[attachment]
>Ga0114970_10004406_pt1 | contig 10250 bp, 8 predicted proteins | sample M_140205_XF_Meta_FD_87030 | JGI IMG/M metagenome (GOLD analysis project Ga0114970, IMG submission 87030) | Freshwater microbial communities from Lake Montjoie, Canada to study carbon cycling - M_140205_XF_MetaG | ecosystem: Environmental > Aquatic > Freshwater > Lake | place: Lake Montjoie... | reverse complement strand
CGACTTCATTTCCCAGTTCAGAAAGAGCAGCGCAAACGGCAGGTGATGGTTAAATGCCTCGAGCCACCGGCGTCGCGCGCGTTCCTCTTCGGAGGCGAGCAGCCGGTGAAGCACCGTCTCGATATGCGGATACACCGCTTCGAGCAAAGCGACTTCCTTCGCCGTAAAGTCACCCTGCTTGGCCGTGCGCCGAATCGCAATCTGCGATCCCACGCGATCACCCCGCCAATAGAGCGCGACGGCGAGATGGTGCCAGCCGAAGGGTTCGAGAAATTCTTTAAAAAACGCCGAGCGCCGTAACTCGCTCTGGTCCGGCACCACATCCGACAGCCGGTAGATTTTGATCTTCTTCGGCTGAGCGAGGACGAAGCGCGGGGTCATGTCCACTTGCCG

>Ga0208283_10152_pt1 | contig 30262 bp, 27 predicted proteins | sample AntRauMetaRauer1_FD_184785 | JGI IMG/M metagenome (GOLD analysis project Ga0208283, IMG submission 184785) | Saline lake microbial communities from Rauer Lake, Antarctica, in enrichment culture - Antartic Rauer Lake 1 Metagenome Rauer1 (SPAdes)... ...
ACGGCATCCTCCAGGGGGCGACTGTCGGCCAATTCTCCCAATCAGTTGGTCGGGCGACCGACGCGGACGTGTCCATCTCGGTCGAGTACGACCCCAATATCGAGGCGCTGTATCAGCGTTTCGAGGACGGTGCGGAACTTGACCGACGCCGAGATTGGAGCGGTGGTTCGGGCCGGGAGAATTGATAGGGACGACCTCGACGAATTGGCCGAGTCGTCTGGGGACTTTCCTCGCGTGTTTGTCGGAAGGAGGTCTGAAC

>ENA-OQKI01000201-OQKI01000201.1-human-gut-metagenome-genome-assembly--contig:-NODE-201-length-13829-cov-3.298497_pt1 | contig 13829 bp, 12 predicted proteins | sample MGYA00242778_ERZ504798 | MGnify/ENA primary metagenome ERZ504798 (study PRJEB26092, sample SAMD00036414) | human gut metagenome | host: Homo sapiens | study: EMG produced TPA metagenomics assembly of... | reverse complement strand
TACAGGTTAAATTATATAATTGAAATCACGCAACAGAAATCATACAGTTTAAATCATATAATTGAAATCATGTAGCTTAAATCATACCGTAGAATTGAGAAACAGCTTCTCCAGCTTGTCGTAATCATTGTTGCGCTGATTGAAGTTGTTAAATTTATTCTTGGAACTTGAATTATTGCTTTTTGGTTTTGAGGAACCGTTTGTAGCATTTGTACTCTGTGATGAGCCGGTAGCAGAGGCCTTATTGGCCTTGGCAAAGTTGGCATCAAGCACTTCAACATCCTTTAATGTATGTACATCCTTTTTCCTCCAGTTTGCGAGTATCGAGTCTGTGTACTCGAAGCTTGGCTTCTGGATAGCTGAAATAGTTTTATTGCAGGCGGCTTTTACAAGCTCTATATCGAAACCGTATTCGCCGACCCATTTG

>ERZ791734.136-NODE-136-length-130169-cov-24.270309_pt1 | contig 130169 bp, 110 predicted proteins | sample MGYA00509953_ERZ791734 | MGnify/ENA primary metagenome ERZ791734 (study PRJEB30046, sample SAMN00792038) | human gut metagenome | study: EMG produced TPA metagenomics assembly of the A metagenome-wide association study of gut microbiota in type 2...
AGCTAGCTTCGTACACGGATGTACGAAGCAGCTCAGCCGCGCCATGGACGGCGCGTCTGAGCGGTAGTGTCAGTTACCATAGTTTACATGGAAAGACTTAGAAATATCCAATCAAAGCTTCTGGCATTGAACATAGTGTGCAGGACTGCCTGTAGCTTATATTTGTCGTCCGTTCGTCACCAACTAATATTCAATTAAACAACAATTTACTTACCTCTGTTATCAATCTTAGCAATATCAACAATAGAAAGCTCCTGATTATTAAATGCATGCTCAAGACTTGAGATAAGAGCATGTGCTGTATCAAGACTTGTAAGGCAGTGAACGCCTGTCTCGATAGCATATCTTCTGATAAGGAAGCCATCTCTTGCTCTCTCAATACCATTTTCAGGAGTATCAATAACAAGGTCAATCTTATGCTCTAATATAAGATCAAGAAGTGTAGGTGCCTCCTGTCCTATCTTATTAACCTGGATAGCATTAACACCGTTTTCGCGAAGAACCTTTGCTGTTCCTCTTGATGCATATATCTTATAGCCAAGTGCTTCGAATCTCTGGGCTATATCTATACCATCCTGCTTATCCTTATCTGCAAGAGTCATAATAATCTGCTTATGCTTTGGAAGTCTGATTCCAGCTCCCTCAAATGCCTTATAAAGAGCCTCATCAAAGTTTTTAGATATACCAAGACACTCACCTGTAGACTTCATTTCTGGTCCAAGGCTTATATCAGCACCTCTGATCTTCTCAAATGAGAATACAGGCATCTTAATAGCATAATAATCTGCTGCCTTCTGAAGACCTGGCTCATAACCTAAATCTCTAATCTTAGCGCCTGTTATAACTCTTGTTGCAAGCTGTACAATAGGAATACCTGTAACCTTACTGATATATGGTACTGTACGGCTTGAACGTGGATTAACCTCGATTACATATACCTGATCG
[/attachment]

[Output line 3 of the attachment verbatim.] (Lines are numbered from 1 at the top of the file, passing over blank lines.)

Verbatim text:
>Ga0208283_10152_pt1 | contig 30262 bp, 27 predicted proteins | sample AntRauMetaRauer1_FD_184785 | JGI IMG/M metagenome (GOLD analysis project Ga0208283, IMG submission 184785) | Saline lake microbial communities from Rauer Lake, Antarctica, in enrichment culture - Antartic Rauer Lake 1 Metagenome Rauer1 (SPAdes)... ...